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The Reading Connection ~ March 2018

 

Why Use This Tip
All families want their kids to do well at reading and in school.  One way to help emerging readers begin to
make sense of what they're reading is to help them build their vocabulary.  The more words a child knows, the
more they will be able to understand what they are listening to and reading, in and out of school.  Asking a
child questions and having conversations about interesting words is an easy, comfortable way to integrate new
and exciting vocabulary into a beginning reader's world!

What to Do
Introducing new words to a child doesn’t have to be time consuming; just a quick conversation about a word
during a reading or another opportunity can open up a whole new level of understanding for that child.  Be
careful in choosing what words to talk about, and make sure that reading doesn’t become a “chore” by turning
pleasure reading into a vocabulary lesson.  The best words to explore with a child are words that come up on
their own due to the curiosity of the child, and are usually words that are common among adults, but less
common in the reading that the child does.
1. When talking about a new word with the child, be sure to keep the following hints in mind:
2. Provide a kid-friendly, easy-to- understand definition of the word that you’ve come across or that the
child has asked about:
Ex: Scrumptious means something that is really, really tasty.
3. Give the child a kid-friendly example of the word in his/her everyday life:
Ex: Remember those scrumptious cookies that Grandma made?  They were so chocolatey and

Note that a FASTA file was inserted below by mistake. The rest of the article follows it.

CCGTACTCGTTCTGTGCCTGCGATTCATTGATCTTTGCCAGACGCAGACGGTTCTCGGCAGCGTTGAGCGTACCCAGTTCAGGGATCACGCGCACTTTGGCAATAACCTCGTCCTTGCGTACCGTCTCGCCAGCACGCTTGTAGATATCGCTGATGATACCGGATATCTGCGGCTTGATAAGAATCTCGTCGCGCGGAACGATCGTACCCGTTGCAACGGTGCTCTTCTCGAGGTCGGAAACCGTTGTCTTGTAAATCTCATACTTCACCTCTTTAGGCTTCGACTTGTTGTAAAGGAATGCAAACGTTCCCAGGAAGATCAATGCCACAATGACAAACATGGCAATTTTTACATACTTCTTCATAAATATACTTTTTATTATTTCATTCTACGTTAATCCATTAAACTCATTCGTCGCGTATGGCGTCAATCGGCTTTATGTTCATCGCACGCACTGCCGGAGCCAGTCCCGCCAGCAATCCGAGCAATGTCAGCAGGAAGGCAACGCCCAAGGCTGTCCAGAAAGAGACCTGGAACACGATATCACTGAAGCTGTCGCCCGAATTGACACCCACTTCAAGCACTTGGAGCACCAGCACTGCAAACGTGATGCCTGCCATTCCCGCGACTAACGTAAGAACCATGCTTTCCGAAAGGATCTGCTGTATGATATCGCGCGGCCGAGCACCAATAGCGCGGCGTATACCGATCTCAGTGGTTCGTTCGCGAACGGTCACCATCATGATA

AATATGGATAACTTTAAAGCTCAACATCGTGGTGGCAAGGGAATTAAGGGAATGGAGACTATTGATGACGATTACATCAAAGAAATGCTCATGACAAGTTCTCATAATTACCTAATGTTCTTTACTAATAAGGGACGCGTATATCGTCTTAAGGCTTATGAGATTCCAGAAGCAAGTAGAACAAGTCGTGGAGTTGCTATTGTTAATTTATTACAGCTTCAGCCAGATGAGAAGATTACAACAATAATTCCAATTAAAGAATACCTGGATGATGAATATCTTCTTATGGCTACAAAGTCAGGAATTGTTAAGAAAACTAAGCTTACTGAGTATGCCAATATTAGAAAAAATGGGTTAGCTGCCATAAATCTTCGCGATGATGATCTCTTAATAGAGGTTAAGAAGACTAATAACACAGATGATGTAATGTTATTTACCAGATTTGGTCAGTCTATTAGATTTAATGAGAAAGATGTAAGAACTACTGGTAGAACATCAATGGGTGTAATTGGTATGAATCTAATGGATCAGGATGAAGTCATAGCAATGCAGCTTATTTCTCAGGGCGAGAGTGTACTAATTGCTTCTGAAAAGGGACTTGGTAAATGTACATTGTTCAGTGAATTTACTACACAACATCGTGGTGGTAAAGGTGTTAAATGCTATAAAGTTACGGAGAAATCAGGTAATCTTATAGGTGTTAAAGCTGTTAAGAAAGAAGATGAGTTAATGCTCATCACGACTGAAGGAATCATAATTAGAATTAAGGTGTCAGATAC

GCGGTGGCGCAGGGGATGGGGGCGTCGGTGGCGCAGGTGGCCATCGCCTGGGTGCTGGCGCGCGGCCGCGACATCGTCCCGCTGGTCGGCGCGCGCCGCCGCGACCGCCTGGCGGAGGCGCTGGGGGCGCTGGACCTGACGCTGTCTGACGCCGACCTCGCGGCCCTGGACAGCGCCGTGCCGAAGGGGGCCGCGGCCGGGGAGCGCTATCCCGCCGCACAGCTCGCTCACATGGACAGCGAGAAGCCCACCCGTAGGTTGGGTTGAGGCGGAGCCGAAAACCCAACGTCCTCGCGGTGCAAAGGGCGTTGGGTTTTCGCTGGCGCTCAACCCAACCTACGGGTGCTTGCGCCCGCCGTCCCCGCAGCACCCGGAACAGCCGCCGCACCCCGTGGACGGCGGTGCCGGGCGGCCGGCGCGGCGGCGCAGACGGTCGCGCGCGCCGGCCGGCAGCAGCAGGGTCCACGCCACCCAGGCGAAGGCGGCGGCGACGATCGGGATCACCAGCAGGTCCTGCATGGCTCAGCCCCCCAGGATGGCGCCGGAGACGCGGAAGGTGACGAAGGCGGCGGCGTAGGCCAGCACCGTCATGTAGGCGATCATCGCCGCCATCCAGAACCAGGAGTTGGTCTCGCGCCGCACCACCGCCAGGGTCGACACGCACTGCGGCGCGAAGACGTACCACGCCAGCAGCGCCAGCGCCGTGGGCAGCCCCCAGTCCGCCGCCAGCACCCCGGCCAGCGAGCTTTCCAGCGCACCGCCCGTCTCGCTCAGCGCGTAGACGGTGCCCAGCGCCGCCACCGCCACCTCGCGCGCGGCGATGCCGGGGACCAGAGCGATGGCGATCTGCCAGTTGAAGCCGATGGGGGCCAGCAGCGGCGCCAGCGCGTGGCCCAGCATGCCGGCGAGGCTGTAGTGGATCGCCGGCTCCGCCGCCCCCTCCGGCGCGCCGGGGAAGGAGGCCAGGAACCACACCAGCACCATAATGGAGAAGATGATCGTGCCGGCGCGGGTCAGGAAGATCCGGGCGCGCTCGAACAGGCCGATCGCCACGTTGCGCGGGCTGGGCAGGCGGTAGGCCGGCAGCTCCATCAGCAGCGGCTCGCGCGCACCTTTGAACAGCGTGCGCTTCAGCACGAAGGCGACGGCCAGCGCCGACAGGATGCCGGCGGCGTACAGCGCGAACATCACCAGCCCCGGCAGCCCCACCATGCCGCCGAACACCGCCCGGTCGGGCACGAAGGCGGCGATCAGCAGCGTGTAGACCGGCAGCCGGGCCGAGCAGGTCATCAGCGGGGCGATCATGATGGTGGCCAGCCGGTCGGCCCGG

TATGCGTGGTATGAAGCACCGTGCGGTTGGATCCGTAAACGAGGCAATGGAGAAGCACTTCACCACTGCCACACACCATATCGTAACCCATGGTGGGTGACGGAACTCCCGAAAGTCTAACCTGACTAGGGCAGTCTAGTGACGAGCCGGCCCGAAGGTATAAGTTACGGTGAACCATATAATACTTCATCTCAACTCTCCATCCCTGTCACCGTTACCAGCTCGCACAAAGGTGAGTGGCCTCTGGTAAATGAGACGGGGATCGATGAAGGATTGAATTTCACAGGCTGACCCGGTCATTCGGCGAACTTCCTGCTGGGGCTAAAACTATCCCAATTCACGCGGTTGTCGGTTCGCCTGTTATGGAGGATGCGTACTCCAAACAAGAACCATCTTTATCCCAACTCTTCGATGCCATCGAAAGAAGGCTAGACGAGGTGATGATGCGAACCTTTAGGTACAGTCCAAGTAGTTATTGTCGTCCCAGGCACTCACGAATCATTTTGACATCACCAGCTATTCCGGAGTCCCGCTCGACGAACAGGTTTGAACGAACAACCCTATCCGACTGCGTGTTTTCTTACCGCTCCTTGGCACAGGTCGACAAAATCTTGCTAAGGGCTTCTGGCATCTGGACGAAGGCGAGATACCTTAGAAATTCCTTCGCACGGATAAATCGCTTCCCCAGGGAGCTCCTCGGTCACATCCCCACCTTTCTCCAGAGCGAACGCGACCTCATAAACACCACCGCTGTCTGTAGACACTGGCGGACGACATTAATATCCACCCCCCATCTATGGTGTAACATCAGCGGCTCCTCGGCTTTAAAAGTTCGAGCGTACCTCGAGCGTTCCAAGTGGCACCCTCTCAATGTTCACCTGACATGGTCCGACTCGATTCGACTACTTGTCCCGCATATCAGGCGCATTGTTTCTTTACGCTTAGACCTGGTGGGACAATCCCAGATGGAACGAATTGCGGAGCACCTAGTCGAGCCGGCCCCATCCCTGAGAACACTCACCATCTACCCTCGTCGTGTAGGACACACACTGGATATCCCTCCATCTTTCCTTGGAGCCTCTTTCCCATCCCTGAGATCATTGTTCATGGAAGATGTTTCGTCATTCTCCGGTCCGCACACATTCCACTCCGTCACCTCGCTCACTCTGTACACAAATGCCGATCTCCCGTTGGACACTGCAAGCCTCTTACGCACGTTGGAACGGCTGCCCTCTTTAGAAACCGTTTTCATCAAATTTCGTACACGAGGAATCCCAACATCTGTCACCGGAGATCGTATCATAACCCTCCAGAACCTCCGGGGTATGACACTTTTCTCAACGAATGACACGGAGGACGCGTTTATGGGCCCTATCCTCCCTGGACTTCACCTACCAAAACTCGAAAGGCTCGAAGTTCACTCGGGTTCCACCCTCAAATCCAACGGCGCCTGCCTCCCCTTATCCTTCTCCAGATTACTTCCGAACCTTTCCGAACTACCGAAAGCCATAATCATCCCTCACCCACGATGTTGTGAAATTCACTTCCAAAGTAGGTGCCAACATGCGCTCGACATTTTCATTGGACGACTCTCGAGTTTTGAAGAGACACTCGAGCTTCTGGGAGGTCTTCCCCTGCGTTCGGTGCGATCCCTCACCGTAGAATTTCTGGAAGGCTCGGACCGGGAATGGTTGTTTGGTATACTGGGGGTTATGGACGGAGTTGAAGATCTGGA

delicious!
4. Encourage the child to come up with an example of his/her own:

Ex: What can you think of that is scrumptious?  Did you eat anything really delicious today?  You're
right…that pizza was scrumptious!  I can't wait to eat it again!
5. Keep using the new word(s) as much as possible at home and while you’re out and about.  Or, make it
a challenge and see how many times the child and/or family members can properly use the word in
context throughout the day!
6. Going forward, take advantage of any opportunities to use the new word in conversation to keep
introducing the child to the word’s uses. Talk about things you see around town, throughout the
neighborhood, or that you see on TV, books, texts, stories, etc.  These real-life examples will help build
the child’s understanding of the new word(s).
Use interesting new words with your child that he or she may not have heard or read before:
“I know you’d love a snow day tomorrow, but the probability is low.  Maybe next week!” or “Great job on
that math test!  You are so intelligent!"
Enjoy watching the child’s new vocabulary grow and the pride he/she feels when she uses a word in the right
context!

More Ideas to Try
1. Keep a word list of new words that the child has learned.  Post them in a public place so that other family
members and friends can join in the challenge to use the words!
2. Make a dictionary or word journal with all of the words and definitions that the child has learned.

– Mrs. Knapp & Mrs. Kunschaft

March  2018 Tiger Times